Association between Plasma Transfusion and Clinical Outcome in Critically ill Children at Zagazig University Hospital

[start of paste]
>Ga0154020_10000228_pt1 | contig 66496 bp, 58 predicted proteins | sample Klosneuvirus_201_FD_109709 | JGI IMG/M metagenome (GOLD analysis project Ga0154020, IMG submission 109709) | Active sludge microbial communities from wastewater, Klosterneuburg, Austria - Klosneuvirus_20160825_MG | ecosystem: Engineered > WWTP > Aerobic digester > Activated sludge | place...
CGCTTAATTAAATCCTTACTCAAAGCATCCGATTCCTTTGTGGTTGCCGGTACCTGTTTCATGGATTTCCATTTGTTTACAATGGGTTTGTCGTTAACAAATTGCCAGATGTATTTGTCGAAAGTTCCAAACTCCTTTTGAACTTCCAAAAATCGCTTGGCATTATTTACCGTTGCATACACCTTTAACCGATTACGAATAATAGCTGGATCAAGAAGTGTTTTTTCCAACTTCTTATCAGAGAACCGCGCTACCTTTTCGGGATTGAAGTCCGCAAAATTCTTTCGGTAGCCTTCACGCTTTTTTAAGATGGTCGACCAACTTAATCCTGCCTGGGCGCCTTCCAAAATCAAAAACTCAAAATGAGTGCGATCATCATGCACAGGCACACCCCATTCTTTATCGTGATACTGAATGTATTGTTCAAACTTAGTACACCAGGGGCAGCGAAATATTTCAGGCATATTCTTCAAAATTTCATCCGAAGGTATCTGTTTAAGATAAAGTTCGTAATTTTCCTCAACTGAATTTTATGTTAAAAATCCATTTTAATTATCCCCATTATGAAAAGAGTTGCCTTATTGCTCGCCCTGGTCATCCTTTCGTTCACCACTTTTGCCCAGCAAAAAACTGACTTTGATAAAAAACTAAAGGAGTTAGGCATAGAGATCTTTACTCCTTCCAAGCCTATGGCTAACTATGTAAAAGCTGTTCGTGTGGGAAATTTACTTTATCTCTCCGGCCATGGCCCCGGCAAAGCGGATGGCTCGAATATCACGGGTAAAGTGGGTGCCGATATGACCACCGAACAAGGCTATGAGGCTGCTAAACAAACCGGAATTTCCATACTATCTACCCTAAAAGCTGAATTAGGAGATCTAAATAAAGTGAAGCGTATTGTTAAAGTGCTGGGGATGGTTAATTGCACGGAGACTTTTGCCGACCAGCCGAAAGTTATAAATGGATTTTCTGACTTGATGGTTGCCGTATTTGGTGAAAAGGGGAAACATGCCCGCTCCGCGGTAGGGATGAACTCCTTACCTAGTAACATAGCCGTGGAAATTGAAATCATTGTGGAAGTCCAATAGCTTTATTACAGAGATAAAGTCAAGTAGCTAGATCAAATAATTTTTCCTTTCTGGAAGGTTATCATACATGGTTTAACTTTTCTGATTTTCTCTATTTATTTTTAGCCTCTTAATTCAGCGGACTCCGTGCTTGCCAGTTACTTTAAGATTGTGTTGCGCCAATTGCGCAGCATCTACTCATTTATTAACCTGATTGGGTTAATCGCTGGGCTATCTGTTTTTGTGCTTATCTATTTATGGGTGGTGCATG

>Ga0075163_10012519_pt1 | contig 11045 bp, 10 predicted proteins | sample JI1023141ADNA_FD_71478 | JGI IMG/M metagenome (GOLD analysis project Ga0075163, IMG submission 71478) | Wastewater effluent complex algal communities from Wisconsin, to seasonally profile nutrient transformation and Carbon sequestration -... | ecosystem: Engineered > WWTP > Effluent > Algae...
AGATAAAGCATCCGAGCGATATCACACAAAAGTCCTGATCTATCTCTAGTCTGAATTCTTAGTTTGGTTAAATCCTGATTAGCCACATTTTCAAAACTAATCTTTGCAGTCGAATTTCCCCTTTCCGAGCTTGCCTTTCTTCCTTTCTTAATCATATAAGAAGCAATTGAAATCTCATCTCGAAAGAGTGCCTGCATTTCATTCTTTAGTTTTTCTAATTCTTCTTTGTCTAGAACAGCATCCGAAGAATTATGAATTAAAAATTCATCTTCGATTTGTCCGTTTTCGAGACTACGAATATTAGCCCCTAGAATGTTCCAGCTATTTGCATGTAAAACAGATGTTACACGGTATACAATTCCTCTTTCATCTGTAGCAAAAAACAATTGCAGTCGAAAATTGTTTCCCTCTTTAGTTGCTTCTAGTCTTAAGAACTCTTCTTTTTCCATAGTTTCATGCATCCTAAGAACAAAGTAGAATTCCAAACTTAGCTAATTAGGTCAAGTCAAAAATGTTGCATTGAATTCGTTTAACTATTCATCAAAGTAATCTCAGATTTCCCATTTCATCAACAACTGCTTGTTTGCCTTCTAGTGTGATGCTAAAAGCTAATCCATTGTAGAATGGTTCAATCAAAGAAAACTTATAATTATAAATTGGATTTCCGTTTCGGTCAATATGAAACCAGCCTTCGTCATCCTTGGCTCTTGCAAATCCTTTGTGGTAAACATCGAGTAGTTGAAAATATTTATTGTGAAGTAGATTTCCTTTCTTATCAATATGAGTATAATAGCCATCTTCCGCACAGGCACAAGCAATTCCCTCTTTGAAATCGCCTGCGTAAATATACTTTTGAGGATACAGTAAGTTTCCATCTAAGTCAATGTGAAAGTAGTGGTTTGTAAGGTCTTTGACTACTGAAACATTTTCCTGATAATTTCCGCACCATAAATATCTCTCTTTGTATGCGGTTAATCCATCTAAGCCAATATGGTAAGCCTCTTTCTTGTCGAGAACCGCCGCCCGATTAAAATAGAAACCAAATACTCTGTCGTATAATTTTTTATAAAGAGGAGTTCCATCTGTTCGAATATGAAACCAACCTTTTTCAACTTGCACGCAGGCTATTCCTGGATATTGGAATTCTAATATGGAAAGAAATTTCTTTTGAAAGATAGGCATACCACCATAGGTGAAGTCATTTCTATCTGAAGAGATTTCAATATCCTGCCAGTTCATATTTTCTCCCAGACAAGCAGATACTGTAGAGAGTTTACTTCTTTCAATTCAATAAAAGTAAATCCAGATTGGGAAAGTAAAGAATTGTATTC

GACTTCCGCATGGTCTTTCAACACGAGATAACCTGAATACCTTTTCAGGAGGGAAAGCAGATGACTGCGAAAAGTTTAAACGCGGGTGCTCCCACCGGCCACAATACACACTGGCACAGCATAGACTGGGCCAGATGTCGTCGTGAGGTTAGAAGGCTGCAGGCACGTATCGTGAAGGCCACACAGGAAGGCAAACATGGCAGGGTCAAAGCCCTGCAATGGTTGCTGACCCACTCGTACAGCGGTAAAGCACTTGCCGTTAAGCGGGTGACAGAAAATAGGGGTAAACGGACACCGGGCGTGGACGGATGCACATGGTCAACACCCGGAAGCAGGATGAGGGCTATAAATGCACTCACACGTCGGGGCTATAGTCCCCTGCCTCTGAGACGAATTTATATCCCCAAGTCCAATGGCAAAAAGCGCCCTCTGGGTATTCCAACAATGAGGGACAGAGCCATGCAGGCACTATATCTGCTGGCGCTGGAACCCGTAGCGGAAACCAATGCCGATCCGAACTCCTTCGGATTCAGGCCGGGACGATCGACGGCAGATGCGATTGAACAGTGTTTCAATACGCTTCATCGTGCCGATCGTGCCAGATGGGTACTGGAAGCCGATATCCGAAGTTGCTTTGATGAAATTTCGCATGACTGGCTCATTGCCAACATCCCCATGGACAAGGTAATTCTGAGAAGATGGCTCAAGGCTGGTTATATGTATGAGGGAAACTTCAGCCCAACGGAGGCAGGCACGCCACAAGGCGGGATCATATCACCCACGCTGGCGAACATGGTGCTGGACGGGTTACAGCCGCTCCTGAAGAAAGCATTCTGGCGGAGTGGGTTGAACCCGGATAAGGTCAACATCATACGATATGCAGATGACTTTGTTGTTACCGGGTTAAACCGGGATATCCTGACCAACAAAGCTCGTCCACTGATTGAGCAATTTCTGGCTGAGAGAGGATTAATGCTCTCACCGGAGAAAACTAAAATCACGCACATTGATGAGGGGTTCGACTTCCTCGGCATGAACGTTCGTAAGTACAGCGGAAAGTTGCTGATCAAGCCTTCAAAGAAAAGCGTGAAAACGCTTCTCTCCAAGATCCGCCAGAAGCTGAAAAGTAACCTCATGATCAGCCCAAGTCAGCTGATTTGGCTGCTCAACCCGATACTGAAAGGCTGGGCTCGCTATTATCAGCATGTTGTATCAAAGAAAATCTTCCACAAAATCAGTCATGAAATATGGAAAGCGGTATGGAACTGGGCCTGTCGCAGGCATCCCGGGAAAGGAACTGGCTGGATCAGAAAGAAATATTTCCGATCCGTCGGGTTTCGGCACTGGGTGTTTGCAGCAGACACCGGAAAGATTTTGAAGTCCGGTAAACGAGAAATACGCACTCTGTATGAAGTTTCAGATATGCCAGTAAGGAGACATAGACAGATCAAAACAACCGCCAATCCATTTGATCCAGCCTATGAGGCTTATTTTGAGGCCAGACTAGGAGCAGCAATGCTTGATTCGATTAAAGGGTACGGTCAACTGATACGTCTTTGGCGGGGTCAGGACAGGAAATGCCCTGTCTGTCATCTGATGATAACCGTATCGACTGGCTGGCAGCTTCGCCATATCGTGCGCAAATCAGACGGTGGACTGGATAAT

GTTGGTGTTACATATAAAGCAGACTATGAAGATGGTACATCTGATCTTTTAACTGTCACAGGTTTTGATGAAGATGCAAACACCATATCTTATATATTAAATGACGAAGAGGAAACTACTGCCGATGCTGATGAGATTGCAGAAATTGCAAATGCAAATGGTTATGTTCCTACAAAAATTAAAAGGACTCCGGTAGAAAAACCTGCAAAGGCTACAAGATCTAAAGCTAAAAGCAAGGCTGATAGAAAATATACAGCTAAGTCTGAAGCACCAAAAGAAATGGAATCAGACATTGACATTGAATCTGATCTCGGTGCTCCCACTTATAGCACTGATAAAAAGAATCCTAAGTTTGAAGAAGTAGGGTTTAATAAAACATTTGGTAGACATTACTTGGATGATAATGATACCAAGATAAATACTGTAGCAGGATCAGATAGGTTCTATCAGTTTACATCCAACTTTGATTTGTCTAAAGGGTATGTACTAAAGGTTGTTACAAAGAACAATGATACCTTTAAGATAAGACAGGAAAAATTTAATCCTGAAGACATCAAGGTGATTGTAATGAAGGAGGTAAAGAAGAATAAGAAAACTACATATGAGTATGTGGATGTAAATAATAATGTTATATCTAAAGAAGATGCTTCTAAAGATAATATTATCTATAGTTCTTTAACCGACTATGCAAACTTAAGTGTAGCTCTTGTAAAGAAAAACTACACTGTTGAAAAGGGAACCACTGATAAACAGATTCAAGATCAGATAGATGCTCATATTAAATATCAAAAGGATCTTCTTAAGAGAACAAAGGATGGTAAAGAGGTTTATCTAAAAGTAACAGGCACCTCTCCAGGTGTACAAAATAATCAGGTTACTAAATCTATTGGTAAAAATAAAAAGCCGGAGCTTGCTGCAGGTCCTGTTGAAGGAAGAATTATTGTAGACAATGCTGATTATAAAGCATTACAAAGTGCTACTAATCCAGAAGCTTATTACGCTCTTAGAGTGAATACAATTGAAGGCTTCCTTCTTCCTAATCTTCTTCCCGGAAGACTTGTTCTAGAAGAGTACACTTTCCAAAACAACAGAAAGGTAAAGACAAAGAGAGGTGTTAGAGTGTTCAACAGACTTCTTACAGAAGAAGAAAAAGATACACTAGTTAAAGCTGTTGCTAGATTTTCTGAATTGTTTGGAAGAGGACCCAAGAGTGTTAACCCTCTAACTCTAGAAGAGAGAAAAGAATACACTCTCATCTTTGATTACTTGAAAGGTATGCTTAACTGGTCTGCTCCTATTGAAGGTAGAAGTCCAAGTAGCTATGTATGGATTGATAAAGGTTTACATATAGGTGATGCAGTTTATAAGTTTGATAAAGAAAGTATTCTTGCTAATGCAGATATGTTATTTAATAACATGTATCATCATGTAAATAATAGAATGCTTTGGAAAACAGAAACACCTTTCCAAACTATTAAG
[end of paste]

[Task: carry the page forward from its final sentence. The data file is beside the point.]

Background:Plasma is frozen for storage to preserve the level of coagulation factors. It is named “fresh-frozen plasma” if refrigerated within 8 hours of collection, and “frozen plasma” if within 24 hours. Currently available evidence derived from retrospective studies suggests that plasma transfusions are independently associated with an increased morbidity and mortality in adults and children. The aim of the study was to decrease morbidity in critically ill children through achieving the following objectives;identification of patient characteristics for plasma transfusions, identification the indications of plasma transfusions in critically ill children, and assessment the effect of plasma transfusion on coagulation tests.MethodsThis was prospective Cohort study which conducted in PICU at Zagazig University Hospital including 54 patients with any eligible patient for whom at least one plasma transfusion was administered on any study day was included unless one of the exclusion criteria exists. Results:Mean age of studied children 36.8±43 months with range from 40 days to 168 months, 51.9% of them were girls and the mean weight of them is 13±10kg.Common reasons for PICU admission were CNS diseases (29.5%) followed by Respiratory infection and organs failure (24.1%).50 % of plasma transfusion due to bleeding, 40.7% due to hypoalbuminemia, lastly 9.3% of plasma transfusion due to physician conceptions.There is statistically insignificant difference between indication of plasma transfusion and age, sex and children weight, p>0.05.There is statistically insignificant difference between indication of plasma transfusion at different causes and percent of deaths.Conclusion: Bleeding was the most common cause of plasma transfusion followed by hypoalbuminemia and doctors believes.Plasma transfusion does not statistically affect the mortality, although there was little increase in mortality over the predictive mortality by SOFA score.